But the lesson he takes away is not that we all have an obligation to each other, that evil arises anywhere and must be resisted everywhere, or that the world must not stand silent and willfully blinded while horrors unfold.  No, he thinks somehow that Auschwitz reinforces his own jingoistic isolationist slant on things.  He thinks that we must wall ourselves off, lock ourselves away, and fear outsiders (all outsiders) as morally equivalent and morally suspect, even dangerous:

“This is why homeland security must be squared away, why our military must be invincible,” says Higgins, a former law enforcement officer who serves on the House Homeland Security Committee. “The world’s a smaller place now than it was in World War II. The United States is more accessible to terror like this, horror like this.

Somehow, in five minutes, he can’t quite bring himself to say that the victims were Jews, and that they were victims because they were Jews — that they were the targets of unreasoned, dehumanizing, state-sponsored fear and hate.  That they had been painted by a broad brush as dangerous, subversive, and threatening, blamed for all the woes of a drifting nation in the throes of economic and demographic change … and that many of them were not snatched from abroad but were victimized by the country of which they were citizens.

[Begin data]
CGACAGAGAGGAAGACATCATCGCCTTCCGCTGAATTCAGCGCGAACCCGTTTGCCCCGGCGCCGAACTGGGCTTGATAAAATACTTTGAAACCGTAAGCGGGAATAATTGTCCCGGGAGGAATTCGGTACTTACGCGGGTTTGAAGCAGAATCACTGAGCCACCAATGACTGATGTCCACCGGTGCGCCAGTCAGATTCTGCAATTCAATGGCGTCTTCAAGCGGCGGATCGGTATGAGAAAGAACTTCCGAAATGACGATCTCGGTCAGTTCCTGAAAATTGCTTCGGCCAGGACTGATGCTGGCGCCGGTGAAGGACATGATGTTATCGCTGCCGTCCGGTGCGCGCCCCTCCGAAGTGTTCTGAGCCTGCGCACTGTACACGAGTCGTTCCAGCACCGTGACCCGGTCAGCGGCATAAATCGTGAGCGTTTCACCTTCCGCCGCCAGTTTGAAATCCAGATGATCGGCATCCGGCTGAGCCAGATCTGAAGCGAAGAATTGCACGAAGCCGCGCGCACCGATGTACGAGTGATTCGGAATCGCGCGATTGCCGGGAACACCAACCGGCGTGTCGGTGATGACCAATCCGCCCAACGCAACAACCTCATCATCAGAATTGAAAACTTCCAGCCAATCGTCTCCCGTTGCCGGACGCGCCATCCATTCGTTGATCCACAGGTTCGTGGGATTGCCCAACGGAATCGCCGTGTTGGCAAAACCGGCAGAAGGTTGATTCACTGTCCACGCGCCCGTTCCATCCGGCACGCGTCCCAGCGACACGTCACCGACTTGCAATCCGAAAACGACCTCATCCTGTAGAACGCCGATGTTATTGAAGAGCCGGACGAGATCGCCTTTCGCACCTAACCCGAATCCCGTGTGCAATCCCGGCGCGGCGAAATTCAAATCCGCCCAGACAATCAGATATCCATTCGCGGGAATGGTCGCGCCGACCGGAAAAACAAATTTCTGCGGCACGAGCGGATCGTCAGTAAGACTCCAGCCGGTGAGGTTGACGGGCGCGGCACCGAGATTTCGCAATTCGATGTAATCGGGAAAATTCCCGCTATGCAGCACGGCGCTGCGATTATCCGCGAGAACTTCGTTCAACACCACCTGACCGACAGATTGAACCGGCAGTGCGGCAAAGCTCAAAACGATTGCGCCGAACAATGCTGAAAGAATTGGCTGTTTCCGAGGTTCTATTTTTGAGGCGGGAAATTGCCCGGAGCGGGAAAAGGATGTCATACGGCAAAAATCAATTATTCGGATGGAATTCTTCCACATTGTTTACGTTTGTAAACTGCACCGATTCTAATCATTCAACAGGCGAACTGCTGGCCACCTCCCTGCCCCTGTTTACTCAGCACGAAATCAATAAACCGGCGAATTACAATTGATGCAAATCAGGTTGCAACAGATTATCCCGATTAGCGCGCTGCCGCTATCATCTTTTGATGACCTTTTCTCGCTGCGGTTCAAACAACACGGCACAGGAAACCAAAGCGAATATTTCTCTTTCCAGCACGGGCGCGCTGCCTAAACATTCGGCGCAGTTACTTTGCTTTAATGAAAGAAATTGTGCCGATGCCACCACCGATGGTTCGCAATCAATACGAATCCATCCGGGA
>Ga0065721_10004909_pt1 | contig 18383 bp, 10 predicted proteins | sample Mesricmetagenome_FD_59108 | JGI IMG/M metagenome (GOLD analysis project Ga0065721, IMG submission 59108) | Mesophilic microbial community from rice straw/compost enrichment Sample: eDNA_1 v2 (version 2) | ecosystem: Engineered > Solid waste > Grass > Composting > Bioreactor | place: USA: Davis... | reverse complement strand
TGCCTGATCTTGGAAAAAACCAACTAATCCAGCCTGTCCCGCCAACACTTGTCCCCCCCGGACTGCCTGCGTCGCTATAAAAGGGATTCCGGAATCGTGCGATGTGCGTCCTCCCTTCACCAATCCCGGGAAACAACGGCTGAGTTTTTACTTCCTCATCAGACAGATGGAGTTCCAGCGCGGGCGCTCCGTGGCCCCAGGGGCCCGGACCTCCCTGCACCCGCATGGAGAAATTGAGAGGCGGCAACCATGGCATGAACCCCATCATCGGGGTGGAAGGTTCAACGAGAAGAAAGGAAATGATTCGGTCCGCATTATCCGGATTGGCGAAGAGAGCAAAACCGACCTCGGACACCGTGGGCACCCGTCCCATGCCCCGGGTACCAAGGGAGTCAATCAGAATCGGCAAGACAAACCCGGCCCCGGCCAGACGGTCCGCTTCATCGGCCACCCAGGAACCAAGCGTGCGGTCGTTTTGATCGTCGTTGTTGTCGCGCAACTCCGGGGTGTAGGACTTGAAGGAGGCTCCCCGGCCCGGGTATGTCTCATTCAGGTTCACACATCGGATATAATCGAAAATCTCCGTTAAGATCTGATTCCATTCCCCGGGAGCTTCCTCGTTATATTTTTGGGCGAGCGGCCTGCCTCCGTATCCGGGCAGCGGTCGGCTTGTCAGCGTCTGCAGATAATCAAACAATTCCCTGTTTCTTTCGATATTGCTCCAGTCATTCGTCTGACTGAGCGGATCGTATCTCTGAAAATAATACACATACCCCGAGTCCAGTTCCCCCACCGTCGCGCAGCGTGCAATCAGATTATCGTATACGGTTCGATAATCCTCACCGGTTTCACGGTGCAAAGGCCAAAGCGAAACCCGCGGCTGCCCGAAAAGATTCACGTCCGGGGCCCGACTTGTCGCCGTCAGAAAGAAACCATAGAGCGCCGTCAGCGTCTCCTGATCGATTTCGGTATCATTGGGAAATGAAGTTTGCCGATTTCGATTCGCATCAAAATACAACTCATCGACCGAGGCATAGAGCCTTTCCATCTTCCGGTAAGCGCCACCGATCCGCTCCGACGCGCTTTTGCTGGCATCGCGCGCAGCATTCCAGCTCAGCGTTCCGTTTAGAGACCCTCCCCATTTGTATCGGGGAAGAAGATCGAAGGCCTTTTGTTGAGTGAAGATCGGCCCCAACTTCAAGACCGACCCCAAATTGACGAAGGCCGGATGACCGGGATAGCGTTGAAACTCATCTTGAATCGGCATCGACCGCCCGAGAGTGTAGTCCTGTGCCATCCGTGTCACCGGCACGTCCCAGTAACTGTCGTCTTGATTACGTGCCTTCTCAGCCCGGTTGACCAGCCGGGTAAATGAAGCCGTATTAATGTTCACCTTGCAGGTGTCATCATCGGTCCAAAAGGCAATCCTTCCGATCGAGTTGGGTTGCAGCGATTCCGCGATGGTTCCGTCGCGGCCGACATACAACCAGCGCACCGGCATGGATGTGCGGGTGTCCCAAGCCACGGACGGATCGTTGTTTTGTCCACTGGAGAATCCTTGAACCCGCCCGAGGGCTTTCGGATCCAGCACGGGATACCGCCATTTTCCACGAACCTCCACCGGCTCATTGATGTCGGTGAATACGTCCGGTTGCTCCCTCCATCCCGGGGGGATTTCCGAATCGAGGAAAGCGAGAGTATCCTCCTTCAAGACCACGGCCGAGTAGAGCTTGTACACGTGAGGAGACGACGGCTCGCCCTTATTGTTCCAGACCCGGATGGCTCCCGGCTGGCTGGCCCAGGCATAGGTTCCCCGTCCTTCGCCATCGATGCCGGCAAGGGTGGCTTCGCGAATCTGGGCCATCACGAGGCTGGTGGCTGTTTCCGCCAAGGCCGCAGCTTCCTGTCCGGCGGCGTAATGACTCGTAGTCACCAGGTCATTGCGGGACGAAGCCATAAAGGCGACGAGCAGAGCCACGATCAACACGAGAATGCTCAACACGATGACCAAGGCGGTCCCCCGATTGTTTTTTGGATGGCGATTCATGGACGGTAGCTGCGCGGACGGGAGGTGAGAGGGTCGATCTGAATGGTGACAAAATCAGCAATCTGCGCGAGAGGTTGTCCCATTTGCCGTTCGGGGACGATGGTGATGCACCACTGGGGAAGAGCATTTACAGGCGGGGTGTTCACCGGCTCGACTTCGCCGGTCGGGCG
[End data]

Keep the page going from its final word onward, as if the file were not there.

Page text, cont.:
The lesson of Auschwitz, or at least one of them, must be this: It’s not about “keep that evil out”.  It’s about “It must never happen here”.  We mustn’t fool ourselves that we, or anyone, are intrinsically immune to the cancer of spirit that led here.  The camps were not built by disenfranchised, diffuse foreign hordes but by one of the preeminent powers and cultures of Europe.  It’s likely that many of the victims he laments found their way to safety barred by an America too focused on its “homeland security” to allow anyone past the golden lamp.

So, unexpectedly, I respect the emotion that this man clearly felt, the horror and even perhaps empathy for the victims of the Holocaust.  But I think these chambers stand as a stark challenge to his philosophy, not as an endorsement of it.